Marvel Knights Spider-Man #2

by kanchilr1 on November 07, 2013

Writing Matt Kindt Art Marco Rudy




Marvel Knights Spider-Man #2 was way better than it had any right to be. The series featured a younger Peter Parker about to embark on a gauntlet of super villains. 99 different Spidey baddies are set to face him over the duration of the mini-series. Swamp Thing artist Marco Rudy has made this book a creative love letter to the franchise. Readers get to watch him pour his heart out over every single page of this wonderful new book. The artist threw so much incredible detail into the first issue, that readers were ushered deep inside a whole new world. The different approach to Marvel Knights with letting creators go completely insane, is going to usher in great results like this going forward. Matt Kindt is in charge of the psychedelic scripting for the title that requires a fine balancing act. Much of this book involves letting the spectacle speak for itself. He has to give the title context, but not drown the pages out in dialogue. The first issue contained a wonderful approach to the scripting.




The first page offers readers some context into the story in a succinct manner, then Kindt and Rudy hit the gas and begin the story. Wild ideas spark immediately, like interpreting Peter Parker’s spider sense in a modern style. This book has a rhythm unlike anything else in modern comics, the easiest thing to compare the reading style to is a Neil Gaiman novel. There are so many wild ideas here, that readers are going to get swept away into the mystical properties. Staring at the page equates a the sense being overwhelmed in a similar manner to Sandman Overture #1. That issue may have slightly more story, but the fairytale like qualities are effervescent in this saga. Writing by Kindt takes the classic Spider-Man dialogue and places it in this bizarre context, adding weight to many of the silly one-liners used here. Watching a Spidey just as confused as we are, makes the tale grounded enough to follow.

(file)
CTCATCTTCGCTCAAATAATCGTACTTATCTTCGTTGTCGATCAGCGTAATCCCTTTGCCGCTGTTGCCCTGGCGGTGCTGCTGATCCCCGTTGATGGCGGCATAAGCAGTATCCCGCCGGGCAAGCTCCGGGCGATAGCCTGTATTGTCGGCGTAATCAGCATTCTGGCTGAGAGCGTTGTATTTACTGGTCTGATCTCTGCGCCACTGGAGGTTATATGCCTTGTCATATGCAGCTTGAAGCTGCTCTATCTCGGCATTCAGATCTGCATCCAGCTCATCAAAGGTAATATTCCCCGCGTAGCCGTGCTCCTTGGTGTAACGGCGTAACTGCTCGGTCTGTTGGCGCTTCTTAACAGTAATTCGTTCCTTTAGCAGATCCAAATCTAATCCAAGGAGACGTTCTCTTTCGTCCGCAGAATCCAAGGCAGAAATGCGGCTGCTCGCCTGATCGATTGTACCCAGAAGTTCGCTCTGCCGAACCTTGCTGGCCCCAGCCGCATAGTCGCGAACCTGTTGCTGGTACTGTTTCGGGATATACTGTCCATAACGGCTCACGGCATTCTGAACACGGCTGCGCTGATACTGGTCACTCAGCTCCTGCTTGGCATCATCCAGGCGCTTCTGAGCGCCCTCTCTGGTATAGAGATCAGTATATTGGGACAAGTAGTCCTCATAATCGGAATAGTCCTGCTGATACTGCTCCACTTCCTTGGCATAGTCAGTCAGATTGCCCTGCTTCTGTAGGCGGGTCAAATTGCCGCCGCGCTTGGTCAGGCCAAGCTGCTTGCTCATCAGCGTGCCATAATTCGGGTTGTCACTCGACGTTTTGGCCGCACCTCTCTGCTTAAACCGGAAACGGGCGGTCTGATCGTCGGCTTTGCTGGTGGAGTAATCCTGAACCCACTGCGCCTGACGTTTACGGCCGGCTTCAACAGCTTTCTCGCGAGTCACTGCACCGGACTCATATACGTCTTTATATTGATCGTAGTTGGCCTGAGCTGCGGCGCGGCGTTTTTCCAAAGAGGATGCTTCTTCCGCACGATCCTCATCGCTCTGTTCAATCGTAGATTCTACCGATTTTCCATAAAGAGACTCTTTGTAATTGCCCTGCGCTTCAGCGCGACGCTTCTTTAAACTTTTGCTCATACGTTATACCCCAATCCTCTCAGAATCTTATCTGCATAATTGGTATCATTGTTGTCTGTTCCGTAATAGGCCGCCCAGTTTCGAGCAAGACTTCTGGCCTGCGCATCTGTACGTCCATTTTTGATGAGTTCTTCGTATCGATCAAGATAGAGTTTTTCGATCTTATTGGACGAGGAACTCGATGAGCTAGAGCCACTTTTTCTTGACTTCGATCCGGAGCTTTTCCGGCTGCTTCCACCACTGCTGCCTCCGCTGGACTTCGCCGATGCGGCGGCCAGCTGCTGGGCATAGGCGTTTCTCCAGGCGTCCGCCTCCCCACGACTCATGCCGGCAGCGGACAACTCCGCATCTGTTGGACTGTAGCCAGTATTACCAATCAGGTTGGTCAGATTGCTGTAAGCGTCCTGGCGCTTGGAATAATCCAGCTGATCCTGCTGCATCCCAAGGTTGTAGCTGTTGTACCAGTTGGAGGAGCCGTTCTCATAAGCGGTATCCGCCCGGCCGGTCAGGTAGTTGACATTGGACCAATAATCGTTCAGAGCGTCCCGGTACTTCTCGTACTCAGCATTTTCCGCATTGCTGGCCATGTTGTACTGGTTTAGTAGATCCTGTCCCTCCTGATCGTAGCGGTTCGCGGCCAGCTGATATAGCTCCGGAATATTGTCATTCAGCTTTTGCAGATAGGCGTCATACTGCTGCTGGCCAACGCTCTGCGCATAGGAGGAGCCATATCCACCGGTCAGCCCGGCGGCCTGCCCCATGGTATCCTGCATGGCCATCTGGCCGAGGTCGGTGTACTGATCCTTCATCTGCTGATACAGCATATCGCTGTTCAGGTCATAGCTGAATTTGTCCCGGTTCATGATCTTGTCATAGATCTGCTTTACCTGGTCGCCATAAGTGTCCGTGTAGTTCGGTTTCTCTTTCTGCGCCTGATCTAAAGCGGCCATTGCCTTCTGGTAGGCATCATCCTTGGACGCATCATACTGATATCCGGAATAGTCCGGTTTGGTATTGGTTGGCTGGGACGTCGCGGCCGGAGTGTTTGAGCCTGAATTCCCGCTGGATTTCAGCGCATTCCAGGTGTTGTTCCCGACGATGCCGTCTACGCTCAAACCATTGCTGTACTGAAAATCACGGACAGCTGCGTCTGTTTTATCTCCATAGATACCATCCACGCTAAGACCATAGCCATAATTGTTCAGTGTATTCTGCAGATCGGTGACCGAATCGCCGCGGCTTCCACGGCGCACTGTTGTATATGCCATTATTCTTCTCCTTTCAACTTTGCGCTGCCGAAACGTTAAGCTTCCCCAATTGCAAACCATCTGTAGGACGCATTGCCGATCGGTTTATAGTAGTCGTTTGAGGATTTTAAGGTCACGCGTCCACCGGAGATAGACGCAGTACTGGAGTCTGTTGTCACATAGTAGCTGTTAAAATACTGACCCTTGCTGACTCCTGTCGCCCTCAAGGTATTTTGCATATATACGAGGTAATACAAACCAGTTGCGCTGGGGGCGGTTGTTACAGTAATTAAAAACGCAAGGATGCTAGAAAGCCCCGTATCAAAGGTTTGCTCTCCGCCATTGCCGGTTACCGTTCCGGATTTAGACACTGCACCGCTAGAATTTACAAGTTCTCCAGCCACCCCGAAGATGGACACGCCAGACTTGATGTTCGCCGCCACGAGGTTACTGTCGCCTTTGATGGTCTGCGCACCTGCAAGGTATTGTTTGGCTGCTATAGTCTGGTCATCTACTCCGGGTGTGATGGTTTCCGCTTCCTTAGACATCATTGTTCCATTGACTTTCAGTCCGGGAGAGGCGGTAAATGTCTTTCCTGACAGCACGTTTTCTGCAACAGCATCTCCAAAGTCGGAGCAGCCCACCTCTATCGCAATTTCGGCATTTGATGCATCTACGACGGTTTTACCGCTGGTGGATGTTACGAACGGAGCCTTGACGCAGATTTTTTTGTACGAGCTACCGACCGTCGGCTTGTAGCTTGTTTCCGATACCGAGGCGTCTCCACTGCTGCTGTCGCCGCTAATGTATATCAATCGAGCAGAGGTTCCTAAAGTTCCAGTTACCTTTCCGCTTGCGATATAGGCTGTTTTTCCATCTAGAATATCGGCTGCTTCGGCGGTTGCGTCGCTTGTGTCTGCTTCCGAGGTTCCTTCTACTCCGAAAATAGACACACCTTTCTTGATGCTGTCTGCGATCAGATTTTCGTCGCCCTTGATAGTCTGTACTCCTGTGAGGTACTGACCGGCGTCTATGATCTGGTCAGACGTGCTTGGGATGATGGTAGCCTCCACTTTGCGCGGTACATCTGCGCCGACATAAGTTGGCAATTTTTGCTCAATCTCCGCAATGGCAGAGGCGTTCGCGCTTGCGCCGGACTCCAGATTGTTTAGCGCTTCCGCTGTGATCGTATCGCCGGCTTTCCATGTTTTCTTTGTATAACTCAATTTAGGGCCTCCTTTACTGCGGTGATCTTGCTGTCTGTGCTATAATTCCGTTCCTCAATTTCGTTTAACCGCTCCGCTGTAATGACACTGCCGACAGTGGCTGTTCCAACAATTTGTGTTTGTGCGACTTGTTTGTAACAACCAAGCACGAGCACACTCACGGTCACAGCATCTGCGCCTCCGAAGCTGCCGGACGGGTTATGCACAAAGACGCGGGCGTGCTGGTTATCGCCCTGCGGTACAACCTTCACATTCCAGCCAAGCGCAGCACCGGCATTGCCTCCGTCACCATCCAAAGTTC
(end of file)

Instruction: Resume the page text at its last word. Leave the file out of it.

This may be a quick read for some, but reading a second time adds some nuance. It is absolutely enthralling to see Rudy blend three different times of art styles in the book. The surreal whites, greys, and blacks is one variation. This style makes the surreal seem possible. The second version of his pecils has the more standard approach. Draftsmanship is slightly exaggerated here with long necks and curvy lines. It is still a very enjoyable twist on his main pencil style. The last version has the same qualities as the covers. Where Rudy eases up and lets a sillier tone infect the page. The cartoonish figures convey a sense of irony that makes them look so devilishly sinister. Mixing these three different sides of one artist together makes this book an engaging resume for the stylistic chameleon known as Marco Rudy.



With the writer sitting back and letting his artist breath, Marvel Knights Spider-Man is wildly innovative. There is no risk that this comic book will not take in adapting 99 villains into one short story. Fans of the medium should indefinitely have on eye on this series.

Our Score:


A Look Inside